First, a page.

SCHNEIDER: “Evil Dead II” successful Halloween movie through cliches

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SCHNEIDER: “Evil Dead II” successful Halloween movie through cliches

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When holidays come around, many families have their own traditions they perform to get ready for the event. Sometimes it’s putting up lights or cooking a delicious meal. Perhaps one of the most prevalent preparations around is sitting down on the couch and watching holiday films. When October rolls around, it’s about time to start watching scary movies in preparation for Halloween.

While there are the favorites such as “It’s the Great Pumpkin, Charlie Brown,” “The Nightmare Before Christmas” and the Friday the 13th films, today I present a different sort of classic. When it comes to Halloween, there’s only one film I have to watch every year — Sam Raimi’s “Evil Dead II.” 

To give a little context to this franchise, the first Evil Dead film is a cult favorite. It was produced on a minuscule budget of only $90,000, and it really shows. The movie is rife with bad acting, poor writing, awful costumes and shoddy filming.

Yet, “The Evil Dead” still has a charm about it. Perhaps it’s because it’s so bad, or maybe it’s all the effort that must have gone into making this movie. Regardless, despite the film’s original flop, Evil Dead secured itself a sequel.

The best way to describe “Evil Dead II” is by calling it a parody. The film briefly summarizes the events of “The Evil Dead” in a darkly humorous way before bringing our attention to the plot of this film. Essentially, Ash, played amazingly by Bruce Campbell, just survived an attack by a demon in a cabin in the woods. Despite the death of his girlfriend, he was determined to survive. He fended off demons with his trusty weapons: a chainsaw attached to his arm (after his hand was cut off) and a boomstick, also known as a double-barreled shotgun. The cabin’s owners returned to find Ash in disarray, and together they tried to figure out how to seal away the Evil Dead with a book called the “Necronomicon Ex-Mortis.” The plot was all pretty standard horror fare.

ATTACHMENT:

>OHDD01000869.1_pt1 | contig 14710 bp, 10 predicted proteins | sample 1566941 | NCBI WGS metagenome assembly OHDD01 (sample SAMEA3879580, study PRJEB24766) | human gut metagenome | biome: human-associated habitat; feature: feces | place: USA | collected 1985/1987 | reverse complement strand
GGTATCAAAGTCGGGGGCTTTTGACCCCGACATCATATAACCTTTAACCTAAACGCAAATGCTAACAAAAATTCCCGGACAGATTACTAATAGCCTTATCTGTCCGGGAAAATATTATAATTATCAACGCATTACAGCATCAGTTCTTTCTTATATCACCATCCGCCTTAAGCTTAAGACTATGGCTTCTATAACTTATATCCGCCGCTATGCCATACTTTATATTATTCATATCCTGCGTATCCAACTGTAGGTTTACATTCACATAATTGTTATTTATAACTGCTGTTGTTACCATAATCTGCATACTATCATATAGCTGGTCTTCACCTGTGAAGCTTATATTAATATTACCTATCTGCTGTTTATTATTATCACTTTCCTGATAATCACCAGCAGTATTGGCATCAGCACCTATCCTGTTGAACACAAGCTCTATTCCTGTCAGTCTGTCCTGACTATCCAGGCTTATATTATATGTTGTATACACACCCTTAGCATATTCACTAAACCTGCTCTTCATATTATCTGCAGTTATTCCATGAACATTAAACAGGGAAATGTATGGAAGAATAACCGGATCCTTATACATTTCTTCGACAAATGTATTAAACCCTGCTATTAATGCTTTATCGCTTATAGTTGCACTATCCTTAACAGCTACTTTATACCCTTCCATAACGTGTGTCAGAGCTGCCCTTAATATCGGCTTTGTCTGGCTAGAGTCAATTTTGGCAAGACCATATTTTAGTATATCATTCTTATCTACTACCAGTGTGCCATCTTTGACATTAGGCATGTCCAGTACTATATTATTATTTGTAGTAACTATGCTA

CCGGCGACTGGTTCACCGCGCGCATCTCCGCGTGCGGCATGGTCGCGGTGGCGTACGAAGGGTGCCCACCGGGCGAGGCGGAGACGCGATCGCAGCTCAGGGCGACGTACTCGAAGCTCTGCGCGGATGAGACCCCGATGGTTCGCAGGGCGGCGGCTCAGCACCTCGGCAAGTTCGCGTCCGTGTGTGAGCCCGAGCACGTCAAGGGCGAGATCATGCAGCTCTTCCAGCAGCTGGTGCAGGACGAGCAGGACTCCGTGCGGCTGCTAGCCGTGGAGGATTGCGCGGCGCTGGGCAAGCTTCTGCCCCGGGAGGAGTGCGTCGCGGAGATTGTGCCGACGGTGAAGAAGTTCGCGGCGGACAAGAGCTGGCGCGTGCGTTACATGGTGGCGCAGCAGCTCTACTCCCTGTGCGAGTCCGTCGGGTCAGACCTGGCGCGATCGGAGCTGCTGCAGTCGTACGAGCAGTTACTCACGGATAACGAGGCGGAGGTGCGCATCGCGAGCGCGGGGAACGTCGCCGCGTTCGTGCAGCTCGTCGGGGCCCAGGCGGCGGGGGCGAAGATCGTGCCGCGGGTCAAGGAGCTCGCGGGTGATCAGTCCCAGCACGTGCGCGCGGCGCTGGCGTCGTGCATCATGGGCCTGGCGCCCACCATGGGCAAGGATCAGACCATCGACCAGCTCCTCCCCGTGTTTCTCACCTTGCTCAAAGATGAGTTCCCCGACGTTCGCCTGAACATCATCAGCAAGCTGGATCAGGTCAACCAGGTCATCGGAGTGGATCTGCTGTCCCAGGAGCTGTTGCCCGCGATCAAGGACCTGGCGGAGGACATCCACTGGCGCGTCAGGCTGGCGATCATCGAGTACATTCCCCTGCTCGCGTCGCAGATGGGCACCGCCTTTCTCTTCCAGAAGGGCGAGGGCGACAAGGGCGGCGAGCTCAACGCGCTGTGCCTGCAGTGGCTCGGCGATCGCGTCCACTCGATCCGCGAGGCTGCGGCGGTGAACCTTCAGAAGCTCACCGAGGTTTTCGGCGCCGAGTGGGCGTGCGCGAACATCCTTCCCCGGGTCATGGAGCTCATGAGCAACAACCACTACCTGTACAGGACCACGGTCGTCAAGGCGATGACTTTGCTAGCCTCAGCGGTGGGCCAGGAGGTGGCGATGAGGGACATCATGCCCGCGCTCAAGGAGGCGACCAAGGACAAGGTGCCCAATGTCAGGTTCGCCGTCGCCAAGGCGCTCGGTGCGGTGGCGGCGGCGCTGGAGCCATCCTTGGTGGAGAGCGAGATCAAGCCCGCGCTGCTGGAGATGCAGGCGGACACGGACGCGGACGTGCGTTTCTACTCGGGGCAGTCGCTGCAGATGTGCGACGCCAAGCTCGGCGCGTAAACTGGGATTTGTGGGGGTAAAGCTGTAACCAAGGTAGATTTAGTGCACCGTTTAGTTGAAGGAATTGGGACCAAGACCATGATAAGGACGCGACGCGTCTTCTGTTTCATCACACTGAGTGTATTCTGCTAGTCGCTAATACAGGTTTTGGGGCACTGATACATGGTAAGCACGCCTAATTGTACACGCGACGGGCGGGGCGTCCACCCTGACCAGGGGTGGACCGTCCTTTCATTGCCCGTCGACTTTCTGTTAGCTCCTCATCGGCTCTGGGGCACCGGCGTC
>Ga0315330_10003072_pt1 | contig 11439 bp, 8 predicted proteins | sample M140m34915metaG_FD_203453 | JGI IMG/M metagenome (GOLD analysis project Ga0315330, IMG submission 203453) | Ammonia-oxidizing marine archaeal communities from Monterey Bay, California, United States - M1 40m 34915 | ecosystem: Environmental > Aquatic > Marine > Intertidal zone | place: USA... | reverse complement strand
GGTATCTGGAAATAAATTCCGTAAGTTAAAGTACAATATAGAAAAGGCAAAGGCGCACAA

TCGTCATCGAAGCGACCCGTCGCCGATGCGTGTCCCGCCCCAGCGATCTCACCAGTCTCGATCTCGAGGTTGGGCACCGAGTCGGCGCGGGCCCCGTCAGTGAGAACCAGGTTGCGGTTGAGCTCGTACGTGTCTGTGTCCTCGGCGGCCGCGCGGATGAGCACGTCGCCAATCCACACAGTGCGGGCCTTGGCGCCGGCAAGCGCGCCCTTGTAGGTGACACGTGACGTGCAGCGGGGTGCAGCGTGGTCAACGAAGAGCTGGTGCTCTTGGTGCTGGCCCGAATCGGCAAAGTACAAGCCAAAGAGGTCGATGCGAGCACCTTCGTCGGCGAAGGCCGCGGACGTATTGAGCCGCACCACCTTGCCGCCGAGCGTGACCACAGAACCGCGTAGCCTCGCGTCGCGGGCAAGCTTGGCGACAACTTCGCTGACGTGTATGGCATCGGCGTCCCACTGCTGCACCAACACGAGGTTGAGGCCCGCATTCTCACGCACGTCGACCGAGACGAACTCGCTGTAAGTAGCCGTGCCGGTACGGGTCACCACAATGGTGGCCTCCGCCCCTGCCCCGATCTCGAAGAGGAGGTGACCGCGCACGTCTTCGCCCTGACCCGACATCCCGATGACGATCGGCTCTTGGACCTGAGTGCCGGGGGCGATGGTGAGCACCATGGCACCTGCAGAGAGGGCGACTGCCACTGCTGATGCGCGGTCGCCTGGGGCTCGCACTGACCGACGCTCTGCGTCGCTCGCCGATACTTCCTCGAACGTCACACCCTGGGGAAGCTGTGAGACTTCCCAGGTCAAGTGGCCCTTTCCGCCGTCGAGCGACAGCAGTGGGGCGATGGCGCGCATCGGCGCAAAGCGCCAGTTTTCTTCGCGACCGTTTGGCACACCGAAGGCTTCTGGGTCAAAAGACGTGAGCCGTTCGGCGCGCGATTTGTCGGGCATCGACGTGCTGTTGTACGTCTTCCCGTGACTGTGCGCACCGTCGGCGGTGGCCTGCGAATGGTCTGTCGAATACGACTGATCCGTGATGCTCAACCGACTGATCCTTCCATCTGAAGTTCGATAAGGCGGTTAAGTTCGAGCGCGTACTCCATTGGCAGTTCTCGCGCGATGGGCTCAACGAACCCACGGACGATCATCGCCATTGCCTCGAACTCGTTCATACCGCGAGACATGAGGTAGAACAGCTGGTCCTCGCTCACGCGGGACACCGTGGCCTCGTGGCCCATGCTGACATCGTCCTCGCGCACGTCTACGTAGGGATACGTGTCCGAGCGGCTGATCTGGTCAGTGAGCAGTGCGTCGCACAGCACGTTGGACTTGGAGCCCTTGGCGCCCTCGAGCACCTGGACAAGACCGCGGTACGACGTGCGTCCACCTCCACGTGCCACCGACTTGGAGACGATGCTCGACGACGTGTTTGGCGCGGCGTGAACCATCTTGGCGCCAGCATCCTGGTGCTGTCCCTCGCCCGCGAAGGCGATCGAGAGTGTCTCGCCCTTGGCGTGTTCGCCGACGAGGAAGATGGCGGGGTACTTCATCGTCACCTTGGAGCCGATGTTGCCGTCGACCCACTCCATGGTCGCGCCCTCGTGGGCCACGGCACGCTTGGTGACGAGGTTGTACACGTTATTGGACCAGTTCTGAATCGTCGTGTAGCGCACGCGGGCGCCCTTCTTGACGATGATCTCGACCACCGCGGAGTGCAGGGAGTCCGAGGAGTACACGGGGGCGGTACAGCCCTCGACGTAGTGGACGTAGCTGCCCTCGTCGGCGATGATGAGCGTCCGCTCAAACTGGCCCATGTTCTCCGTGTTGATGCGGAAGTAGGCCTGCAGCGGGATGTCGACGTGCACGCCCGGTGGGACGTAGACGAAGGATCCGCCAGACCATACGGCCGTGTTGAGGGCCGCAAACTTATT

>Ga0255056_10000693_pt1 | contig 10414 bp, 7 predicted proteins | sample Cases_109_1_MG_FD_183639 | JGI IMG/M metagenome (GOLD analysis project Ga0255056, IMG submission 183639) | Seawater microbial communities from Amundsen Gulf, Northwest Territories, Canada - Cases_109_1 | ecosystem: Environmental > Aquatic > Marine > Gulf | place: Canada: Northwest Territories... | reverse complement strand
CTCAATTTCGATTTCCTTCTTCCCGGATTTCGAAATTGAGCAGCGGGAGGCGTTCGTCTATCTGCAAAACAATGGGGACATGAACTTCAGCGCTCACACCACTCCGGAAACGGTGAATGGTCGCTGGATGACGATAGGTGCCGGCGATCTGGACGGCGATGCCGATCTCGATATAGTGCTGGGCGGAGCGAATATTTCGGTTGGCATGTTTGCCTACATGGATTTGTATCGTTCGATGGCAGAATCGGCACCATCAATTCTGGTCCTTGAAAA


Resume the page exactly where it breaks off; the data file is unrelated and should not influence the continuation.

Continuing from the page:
It’s not the plot that makes the movie, though. It’s the writers’ and the director’s tongue-in-cheek attitude that makes the film. The writing ruthlessly makes fun of and parodies the original film, redoing classic scenes with more humorous twists. The special effects are done almost poorly on purpose. From exploding bodies to creepy zombie dances, “Evil Dead II” goes full-out on the cheesiness scale.

The filming is extremely cliche. Many shots are done either in shaky cam, or the classic “crazy angles” of Hitchcock’s horror. One particularly famous scene is known for its goofiness.

The main character, Ash, has just cut off his own possessed hand, and has gone mad. All the objects in the room begin to laugh at how funny his situation is — the books on the shelf, the deer mounted on the wall, even the lamp on the table. As Ash begins to grow crazier and crazier, he starts to dance along with the maniacal pieces of furniture. It’s extraordinarily funny, in the sheer weirdness of it.

Of course, if that were all, this film would be merely funny. It would not have achieved the cult classic success that it had without the amazing “acting talents” of one man, Bruce Campbell. His character had been a shocking success in “The Evil Dead,” and as the only survivor, it was natural he would return for the sequel.

The master of funny faces and maniacal laughter, it is Bruce Campbell’s overly serious and knowingly cheesy performance that makes the film. In truth, this film is also what made his entire career. Without his performance, “Evil Dead II” would simply be another dumpster horror film sequel, along with the likes of “Freddy vs. Jason” or “Alien vs. Predator.”

With a new TV show airing on Starz that continues the Evil Dead story, “Ash vs. Evil Dead,” now is a perfect time to revisit this cult franchise. While never scary, “Evil Dead II” is one horror film that I believe everyone should see once in their lifetime. It’s a little gruesome at times, but the sheer cheesiness and, frankly, the badness of it all makes it worth two hours on a Friday evening. I can guarantee a great night laughing with your buddies if you do decide to pick up and check out this 1987 classic. It’ll definitely be, as Ash would say, “groovy.”

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